The tireless mountaineers found their inspiration in the ultramarathoner Kristijan Sindik from Split, who had, with his team, just a couple of months earlier, completed seven incredible marathons in seven days. The marathons spanned from Split, Croatia to Tivat, Montenegro. During the media covered, 295 kilometer long route of the campaign “The golden ribbon – 7 marathons in 7 days”, a total of 212,664 kuna was raised for the department of pediatric oncology at KBC Split. The funds were used to buy hospital machines and equipment which helps the youngest patients. Those who were interested in donating could buy kilometers, and in that way partake in the extraordinary sport-humanitarian action. Once again, another serious problem of the most vulnerable groups has been taken care of by the members of our society who didn’t “wait for someone else to take care of it”.
A success that saves lives
Our work constantly brings us into contact with a wide variety of people, and our deepest respect and admiration goes to the “regular” and brave individuals. Some we already mentioned above, but last summer we got the chance to meet the members of the Croatian Association of people with cystic fibrosis. The campaign “Kaftrio – a breath of life”, which we started and tenaciously conducted for months, finally achieved success which literally means that lives are being saved.
Cystic fibrosis is a multisystemic disease which people most commonly succumb to before their 30th birthday, but the issue changed with the appearance of Kaftrio, Orkambi and Kalydeco, three expensive medicines that enable a more peaceful, better quality and longer life. The only things that kept the Association’s members from getting the medicines were the month-long rejections from the Croatian Health Insurance Fund (HZZO) to put the medicines on the approved list. Moreover, the Association took matters into their own hands, and they used various communication tactics to successfully inform the public about their situation. They increased the appeal’s reach, and most importantly, they got support for “the thing that should be normal and available”. A similar comment was passed around when the public was introduced to the challenges of the “Brač buds” Association. The government has, to the great luck of everyone involved, yielded, and HZZO put the medicines on the approved list of essential medicines. Still, it needs to be said that a whole campaign was needed to push them in the right direction.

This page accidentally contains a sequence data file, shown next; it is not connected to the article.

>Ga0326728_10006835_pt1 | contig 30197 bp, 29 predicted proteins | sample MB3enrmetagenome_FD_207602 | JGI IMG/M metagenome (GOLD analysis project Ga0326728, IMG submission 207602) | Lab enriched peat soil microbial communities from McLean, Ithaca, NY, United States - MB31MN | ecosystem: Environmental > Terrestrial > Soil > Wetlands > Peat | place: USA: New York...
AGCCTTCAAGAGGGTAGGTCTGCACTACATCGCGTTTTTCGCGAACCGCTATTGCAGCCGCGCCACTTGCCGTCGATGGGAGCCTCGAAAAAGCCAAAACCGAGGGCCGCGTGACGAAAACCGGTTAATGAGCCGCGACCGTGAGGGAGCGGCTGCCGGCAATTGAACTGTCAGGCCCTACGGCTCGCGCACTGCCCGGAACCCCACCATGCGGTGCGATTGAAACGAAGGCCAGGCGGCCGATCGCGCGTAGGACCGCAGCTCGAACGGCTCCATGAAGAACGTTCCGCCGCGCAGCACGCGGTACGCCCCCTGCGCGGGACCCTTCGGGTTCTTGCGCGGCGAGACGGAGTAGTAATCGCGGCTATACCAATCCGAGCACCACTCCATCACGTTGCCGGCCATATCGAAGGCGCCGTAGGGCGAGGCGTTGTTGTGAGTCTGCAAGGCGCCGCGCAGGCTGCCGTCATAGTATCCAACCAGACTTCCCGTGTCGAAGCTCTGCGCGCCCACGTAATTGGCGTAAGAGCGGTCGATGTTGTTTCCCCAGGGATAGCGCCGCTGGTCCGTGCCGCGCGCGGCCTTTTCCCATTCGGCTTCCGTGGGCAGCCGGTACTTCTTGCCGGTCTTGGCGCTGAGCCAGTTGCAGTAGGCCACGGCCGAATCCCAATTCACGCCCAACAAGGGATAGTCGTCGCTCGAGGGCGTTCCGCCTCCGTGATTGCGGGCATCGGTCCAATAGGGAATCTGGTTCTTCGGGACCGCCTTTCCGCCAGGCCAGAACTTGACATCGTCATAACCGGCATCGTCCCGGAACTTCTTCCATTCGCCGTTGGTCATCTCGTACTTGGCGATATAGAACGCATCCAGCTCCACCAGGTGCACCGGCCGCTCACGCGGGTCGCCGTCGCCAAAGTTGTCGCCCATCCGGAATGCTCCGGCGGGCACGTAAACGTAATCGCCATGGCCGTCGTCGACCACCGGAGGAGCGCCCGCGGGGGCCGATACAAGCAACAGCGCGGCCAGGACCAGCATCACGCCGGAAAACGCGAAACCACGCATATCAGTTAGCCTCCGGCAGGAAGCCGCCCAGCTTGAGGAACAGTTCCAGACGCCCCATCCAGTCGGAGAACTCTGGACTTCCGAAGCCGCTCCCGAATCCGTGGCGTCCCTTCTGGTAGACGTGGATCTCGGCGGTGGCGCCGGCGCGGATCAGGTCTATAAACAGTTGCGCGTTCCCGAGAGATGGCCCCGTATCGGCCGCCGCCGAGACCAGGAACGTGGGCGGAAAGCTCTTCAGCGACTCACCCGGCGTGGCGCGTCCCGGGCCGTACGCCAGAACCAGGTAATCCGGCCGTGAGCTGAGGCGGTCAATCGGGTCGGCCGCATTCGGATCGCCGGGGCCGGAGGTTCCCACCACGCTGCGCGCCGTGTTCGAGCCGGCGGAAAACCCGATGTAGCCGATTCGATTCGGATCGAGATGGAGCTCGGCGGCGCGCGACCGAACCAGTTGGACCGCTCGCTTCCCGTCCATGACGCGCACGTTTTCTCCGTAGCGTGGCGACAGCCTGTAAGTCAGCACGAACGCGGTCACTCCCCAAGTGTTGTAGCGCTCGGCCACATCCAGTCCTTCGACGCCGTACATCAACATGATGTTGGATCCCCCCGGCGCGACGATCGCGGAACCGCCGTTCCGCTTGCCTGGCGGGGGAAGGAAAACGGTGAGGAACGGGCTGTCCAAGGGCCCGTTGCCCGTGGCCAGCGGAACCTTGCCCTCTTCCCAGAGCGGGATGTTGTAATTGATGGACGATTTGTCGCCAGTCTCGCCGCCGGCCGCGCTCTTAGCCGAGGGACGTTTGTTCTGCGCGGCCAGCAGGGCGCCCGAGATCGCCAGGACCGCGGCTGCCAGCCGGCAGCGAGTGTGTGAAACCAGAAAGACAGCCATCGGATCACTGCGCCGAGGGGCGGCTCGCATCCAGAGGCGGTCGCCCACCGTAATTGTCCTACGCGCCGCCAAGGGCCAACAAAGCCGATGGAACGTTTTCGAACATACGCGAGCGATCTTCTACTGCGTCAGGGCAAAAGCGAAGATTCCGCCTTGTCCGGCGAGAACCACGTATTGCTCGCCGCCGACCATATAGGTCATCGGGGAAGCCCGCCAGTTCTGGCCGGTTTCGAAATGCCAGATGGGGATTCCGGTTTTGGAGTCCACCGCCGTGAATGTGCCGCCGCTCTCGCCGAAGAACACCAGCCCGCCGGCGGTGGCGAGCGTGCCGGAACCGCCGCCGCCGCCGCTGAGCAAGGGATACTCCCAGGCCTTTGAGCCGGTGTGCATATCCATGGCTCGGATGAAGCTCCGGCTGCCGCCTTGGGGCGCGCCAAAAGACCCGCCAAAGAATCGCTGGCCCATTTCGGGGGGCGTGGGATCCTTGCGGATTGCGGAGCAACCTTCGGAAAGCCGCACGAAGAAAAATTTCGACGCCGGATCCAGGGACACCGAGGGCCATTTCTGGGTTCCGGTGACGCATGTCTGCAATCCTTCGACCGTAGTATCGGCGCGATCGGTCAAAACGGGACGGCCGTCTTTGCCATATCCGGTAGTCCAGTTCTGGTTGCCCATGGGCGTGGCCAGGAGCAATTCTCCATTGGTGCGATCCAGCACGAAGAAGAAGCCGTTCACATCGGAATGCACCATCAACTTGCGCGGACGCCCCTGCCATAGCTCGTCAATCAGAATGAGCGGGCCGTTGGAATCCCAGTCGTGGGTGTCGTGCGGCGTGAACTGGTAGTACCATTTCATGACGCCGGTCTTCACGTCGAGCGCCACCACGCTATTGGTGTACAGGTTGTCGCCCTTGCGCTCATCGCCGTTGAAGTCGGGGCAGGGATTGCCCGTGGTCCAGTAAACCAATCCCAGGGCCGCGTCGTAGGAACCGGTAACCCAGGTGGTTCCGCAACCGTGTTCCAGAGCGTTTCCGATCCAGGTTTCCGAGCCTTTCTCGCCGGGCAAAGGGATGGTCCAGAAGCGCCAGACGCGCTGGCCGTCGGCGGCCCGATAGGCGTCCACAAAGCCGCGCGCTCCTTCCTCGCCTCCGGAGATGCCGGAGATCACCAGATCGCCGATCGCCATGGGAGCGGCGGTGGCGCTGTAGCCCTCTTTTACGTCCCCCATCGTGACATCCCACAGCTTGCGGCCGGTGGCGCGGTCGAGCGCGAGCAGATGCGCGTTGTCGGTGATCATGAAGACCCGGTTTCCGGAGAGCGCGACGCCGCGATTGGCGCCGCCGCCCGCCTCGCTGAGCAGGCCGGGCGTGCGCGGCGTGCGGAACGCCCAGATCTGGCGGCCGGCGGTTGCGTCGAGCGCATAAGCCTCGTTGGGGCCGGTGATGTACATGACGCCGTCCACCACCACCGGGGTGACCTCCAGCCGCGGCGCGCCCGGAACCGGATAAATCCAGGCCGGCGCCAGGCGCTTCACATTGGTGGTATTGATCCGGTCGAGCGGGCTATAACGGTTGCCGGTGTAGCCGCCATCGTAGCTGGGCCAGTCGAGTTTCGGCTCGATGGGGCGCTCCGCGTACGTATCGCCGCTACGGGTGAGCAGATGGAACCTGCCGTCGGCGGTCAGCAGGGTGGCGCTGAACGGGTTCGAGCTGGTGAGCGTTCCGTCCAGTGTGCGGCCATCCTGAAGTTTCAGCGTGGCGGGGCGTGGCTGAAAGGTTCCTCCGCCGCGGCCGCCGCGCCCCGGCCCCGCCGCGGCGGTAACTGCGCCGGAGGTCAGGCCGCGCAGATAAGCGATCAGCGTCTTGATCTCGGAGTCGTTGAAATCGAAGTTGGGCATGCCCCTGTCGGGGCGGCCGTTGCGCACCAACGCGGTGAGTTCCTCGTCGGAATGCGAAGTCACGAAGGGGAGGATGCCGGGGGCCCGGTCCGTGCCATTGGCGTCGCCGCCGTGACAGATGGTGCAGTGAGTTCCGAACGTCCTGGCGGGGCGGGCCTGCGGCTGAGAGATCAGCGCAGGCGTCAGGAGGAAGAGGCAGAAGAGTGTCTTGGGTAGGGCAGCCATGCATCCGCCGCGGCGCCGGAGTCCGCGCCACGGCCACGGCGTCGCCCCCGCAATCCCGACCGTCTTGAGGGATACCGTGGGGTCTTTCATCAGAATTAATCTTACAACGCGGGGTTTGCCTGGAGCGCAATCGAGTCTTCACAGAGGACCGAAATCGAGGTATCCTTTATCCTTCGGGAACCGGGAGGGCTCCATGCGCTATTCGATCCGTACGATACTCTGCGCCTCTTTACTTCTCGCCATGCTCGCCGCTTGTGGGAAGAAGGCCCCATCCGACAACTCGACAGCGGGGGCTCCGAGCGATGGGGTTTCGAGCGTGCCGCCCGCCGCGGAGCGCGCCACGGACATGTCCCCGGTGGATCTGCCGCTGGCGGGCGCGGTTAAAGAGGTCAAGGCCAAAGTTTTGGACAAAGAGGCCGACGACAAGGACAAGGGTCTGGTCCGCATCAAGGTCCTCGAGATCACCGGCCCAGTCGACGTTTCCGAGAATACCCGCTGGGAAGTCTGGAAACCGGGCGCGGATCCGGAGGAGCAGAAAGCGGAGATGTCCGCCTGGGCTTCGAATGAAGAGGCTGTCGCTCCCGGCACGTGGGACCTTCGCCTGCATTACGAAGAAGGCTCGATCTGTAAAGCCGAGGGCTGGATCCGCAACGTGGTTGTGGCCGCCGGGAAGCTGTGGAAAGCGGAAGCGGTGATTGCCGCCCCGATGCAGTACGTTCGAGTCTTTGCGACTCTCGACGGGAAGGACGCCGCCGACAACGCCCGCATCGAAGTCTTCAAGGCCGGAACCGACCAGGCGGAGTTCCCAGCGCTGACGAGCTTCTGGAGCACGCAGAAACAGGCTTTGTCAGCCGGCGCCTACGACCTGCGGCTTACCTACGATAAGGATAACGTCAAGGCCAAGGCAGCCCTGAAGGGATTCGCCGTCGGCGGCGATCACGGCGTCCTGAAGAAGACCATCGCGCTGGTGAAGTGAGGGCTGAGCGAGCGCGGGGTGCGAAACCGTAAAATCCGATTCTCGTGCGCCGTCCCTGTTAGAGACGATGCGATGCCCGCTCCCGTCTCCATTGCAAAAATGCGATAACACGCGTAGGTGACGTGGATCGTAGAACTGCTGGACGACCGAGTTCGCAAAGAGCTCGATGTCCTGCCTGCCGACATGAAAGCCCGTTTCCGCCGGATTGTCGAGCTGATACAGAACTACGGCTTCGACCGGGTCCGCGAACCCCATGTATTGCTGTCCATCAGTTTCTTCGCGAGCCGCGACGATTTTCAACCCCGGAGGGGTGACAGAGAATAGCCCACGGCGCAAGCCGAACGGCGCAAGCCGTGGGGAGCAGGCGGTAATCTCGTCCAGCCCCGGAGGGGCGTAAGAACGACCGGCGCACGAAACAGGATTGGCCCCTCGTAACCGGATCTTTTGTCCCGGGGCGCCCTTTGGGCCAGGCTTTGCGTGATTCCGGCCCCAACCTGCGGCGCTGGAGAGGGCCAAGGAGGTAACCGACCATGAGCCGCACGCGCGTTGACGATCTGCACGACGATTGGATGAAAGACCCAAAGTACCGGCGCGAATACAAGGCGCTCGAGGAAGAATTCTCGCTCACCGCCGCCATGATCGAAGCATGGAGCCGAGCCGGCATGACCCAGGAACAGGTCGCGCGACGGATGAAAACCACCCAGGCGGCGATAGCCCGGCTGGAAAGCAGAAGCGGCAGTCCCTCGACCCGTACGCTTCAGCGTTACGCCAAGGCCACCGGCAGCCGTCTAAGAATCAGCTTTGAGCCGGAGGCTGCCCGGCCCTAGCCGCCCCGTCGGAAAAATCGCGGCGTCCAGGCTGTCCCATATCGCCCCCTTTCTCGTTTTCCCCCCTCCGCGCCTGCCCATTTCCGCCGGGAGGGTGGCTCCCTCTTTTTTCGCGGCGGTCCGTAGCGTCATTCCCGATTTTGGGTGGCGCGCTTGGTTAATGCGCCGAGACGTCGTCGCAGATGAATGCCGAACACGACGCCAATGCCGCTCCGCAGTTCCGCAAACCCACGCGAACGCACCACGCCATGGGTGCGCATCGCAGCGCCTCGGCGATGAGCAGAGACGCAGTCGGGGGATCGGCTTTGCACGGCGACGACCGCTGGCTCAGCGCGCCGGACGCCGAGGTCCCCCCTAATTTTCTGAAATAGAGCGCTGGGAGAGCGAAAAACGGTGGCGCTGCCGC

Setting the standards of behaviour towards our most vulnerable members of society
What did we learn from all of this? Why are campaigns for societal change important? First of all, they show us the direction in which we, as a society, should go. They identify which human rights are being violated or endangered, and they connect us with the most vulnerable groups of our society, whose stories we might have never even heard if it weren’t for those campaigns. We simply don’t have them in our closest surroundings, which doesn’t mean that we can’t help them. It could be said that they set standards for future behaviour, or they serve as a warning to the ones who make large scale decisions that they can’t do everything like they imagined. If we want to give a final description, they can be a correction of the authorities, and of society’s overall morals as well.
We are aware that the world doesn’t change overnight, it doesn’t even change over a lifetime. But it’s corrected one step at a time, so that the ones who come after us don’t have to fight the same battles. So, what do we say to the individuals who asked us was it all worth the effort? Instead of asking pointless questions, it would be better that they think about what we could do to improve our society together. In the end, a quote from a popular movie says: “What we do in life, echoes in eternity”.